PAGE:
In the days after Eric Harris and Dylan Klebold rampaged through their high school here, the rush to assign blame had seemingly resulted in a clear verdict.
Bombmaking materials were in plain sight at one home. One of the boys left a sawed-off shotgun on his bedroom dresser. Both teens openly admired Hitler and were fascinated by violent video games.
Surely the parents must bear much of the blame, people said.
But as Americans rethink the appropriate boundaries of parental control, many parents and legal experts say that holding mothers and fathers culpable may not be easy - or fair. The line between teen angst and a darker desire to kill or destroy can often be difficult to discern, even in the closest of families, they say. And even if parents are attentive, there's only so much they can do.
Still, with many politicians and law-enforcement officials calling for tougher laws, the Littleton shootings may create a new legal and moral standard for how much control parents should keep over their children.
"There is a difficulty for parents to distinguish what is normal adolescent resistance to control from what isn't," says Delbert Elliott, director of the Center for the Prevention of Violence at the University of Colorado in Boulder. Evidence suggests Eric's and Dylan's parents "should have been more knowledgeable" about their sons' behavior, he says. But it is possible they didn't see the warning signs.
In fact, many others - from teachers to school counselors to juvenile officers - apparently missed clues that Eric and Dylan were on a road to destruction. Three months ago, a court officer wrote glowing reports of the two when they completed 45 hours of community service after a car-burglary arrest.
What the parents did know may determine whether local authorities file criminal charges, says Mark Paulter, chief deputy district attorney in Jefferson County. If the parents knew about the weaponry in their homes and had reason to suspect the boys' capacity for violence, they could be charged as accomplices or with negligence. So far, authorities say the parents have been cooperative. By law, though, they are not obligated to supply information.
If investigations discover that the parents ignored evidence of of guns and explosives in their homes, Colorado Gov. Bill Owens has said "perhaps charges will be filed and certainly should be filed." US Attorney General Janet Reno added that it's important to identify what the parents "knew or should have known and take appropriate steps."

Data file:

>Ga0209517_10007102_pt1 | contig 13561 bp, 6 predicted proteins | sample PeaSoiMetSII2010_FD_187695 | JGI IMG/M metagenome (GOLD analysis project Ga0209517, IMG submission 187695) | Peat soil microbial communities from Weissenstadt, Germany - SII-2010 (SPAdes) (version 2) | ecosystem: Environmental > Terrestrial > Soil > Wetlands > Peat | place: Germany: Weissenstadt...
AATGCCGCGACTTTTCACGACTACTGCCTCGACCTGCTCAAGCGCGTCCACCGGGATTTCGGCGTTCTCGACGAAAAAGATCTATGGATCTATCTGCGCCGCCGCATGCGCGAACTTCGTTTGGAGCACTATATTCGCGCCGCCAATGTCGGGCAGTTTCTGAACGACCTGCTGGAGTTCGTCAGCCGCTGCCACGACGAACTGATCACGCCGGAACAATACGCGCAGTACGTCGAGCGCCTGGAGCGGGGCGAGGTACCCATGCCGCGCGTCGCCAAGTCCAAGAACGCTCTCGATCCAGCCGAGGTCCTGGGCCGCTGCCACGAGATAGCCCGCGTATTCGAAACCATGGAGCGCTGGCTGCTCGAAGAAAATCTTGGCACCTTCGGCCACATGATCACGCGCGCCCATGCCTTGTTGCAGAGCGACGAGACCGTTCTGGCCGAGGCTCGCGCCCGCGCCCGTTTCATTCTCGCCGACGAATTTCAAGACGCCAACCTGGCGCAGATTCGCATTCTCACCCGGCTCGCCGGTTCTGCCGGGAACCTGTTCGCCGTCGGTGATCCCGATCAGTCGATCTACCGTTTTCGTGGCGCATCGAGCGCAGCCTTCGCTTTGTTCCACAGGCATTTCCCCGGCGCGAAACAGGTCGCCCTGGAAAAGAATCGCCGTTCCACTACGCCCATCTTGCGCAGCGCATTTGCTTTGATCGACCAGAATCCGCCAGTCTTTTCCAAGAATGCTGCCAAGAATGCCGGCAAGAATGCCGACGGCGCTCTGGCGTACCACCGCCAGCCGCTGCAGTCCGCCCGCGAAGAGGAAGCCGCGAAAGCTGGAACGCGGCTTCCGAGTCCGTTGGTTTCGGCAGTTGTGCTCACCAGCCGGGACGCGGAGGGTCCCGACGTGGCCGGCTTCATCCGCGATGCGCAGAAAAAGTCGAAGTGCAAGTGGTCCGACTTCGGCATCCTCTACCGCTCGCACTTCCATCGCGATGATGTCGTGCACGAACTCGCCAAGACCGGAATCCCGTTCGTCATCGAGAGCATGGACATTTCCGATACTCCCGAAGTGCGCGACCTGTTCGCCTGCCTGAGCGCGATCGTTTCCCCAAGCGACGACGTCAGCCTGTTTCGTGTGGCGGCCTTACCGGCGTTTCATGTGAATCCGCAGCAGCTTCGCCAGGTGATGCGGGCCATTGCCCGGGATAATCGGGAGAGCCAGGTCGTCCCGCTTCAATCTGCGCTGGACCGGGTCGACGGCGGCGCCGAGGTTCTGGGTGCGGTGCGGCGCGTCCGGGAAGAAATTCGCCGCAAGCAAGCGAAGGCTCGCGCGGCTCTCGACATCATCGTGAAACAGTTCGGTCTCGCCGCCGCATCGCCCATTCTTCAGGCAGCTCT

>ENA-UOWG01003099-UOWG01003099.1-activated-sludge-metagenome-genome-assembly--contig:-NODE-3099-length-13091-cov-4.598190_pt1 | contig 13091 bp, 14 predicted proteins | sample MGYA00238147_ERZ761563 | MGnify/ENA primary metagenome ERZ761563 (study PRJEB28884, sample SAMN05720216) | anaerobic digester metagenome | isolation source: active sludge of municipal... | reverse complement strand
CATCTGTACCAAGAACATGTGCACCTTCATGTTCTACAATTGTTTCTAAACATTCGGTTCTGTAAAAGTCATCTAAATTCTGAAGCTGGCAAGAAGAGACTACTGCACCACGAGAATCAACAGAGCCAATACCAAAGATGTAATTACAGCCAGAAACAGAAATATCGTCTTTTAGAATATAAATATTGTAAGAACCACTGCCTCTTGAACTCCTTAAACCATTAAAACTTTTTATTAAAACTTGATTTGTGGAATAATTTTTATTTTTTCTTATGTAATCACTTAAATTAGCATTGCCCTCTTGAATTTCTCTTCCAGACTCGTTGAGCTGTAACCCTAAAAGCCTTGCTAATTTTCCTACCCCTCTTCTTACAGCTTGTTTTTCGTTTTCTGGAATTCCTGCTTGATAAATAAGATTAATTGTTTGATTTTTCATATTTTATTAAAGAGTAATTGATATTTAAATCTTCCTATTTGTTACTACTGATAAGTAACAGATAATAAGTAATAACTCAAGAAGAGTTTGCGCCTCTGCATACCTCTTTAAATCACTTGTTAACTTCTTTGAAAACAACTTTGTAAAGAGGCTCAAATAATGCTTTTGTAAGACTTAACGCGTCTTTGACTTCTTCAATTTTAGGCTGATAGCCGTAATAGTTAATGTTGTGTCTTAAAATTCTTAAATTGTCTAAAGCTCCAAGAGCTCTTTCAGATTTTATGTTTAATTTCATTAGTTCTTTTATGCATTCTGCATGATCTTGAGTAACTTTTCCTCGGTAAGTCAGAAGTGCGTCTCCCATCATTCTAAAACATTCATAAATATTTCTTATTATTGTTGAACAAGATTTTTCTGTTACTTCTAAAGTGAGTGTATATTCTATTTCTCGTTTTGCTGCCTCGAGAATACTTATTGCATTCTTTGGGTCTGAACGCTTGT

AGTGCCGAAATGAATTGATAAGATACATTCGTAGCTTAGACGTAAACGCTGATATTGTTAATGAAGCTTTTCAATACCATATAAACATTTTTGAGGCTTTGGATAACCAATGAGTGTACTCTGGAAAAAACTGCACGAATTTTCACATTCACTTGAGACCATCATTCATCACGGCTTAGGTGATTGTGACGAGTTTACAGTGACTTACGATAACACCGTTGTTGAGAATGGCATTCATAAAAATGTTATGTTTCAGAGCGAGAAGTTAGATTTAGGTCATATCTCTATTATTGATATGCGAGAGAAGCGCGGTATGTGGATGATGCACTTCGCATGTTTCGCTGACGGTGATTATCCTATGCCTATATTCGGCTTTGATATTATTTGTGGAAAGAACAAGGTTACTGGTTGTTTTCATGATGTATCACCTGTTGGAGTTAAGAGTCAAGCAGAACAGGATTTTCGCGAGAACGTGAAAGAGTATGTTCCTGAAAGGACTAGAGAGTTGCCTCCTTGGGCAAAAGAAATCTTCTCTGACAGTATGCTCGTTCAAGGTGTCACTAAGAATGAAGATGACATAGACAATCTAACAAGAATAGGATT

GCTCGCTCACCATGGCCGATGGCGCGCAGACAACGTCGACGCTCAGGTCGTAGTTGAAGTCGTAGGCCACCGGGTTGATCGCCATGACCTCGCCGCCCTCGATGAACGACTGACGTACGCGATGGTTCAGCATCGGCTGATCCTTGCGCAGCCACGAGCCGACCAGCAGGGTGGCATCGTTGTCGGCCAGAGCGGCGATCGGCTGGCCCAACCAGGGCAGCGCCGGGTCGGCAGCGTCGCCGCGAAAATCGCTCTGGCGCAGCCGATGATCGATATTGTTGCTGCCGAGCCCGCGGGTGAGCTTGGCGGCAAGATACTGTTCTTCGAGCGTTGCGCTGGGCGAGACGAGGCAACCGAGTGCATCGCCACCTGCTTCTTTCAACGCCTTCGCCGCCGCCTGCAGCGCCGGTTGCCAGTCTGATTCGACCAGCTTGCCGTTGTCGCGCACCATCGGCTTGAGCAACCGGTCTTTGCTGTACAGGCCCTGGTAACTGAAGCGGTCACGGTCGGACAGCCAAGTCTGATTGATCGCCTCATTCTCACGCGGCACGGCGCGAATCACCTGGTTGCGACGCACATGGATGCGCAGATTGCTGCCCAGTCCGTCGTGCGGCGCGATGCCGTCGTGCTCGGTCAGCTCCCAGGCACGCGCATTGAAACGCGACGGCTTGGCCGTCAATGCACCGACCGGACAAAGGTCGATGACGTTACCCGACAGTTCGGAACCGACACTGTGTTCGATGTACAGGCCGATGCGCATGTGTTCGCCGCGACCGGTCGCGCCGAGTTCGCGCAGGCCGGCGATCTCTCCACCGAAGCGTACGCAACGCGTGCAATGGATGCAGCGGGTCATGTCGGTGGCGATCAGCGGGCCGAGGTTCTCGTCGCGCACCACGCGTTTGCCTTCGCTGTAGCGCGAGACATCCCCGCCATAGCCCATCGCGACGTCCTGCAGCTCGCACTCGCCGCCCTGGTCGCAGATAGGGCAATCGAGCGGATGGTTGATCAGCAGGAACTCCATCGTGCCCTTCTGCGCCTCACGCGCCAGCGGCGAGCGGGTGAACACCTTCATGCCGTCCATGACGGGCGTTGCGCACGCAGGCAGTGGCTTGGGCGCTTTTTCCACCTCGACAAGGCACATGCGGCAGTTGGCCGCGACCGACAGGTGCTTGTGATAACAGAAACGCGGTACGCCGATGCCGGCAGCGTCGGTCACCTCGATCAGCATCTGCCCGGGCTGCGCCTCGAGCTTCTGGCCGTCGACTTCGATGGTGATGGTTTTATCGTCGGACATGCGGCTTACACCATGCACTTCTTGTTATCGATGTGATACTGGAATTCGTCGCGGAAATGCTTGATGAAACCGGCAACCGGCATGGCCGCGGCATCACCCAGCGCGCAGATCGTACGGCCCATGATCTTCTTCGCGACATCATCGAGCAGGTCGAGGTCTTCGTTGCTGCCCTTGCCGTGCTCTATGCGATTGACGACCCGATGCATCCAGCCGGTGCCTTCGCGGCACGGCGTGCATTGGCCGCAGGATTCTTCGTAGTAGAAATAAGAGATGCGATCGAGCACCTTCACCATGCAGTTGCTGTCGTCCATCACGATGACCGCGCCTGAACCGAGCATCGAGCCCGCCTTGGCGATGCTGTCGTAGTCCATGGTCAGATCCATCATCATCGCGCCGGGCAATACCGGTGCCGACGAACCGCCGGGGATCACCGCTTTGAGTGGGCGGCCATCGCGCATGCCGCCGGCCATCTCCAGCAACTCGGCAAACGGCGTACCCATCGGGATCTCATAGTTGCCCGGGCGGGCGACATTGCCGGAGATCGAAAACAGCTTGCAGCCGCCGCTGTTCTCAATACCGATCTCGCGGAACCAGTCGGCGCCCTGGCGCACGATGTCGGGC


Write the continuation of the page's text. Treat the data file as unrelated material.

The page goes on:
The movement to hold parents more accountable for their children's misdeeds has been progressing nationwide in recent years. At least 15 states have passed laws holding parents liable for the criminal acts of their children. And many more states - including Colorado - have parental-responsibility laws that make parents civilly liable for damages.
In an Illinois case filed last week, the parents of seven teenagers accused of stealing $90,400 from a suburban bank are being sued by the bank for damages. The bank maintains that the parents have a responsibility for the crime, even though they knew nothing about it.
And in Jonesboro, Ark., where two boys shot four classmates and a teacher last year, the victims' families are suing the parents of the killers, the makers of the guns they used, and one boy's grandfather, who owned the guns.
BUT pressing criminal charges against parents has never been attempted in the wake of a school shooting. And crossing that threshold may cause a host of problems, some observers say.
Adolescence is a time of rebellion and separation from parents, sociologists say. Not only may parents have a blind spot to their children's defects, but teens are also notoriously adept at hiding things from adults. "I certainly didn't go into my son's bedroom on a regular basis," says Mark Soler, president of the Youth Law Center in Washington - and father of a teenage son now in college. "He could have hid things in there that I wouldn't have known about," he says. "I think it's a very difficult issue."
Under civil law, parents already can be liable for what they don't know. "The standard is basically: Did the parents know or was there so much information available that they should have known?" explains Mr. Soler. It gets complicated because there also needs to be proof that the parents' negligence was a causal factor to the crime. "That legal issue is very hard," he says.
Yet the assumption that parents can keep their kids from screwing up is itself problematic, say others. Longtime friends and neighbors said the Klebolds and Harrises were caring families. They played hoops together in their suburban driveways, attended Little League games, and enjoyed outdoor family vacations. There have been reports, though, that Eric had been on psychiatric medication.
"Sometimes parents do all the best things in the world, and they can't control their offspring," says Harold Krent, a law professor and associate dean at Chicago-Kent College of Law.
While holding parents accountable does supply "more incentive for parents to look over their little ones," ultimately, the approach is too simplistic, he says. "You may know your kid is tough; but do you really know that your child is going to throw a rock through a window, or commit a specific crime?"
Besides, even when parents do sense trouble, they can't direct all aspects of their children's thoughts and behavior, he says. They can't police every influence on their child - from movies to magazines to video games - and with an already difficult teen, too tight a rein can just exacerbate problems.
For his part, Governor Owens, in his weekly radio address, urged parents to play a more active roles in their children's lives. "Do you know if your child has a [Web] page?" he asked. "Do you know what is on your child's home page, or whom they talk with on the Internet? If not, please find out."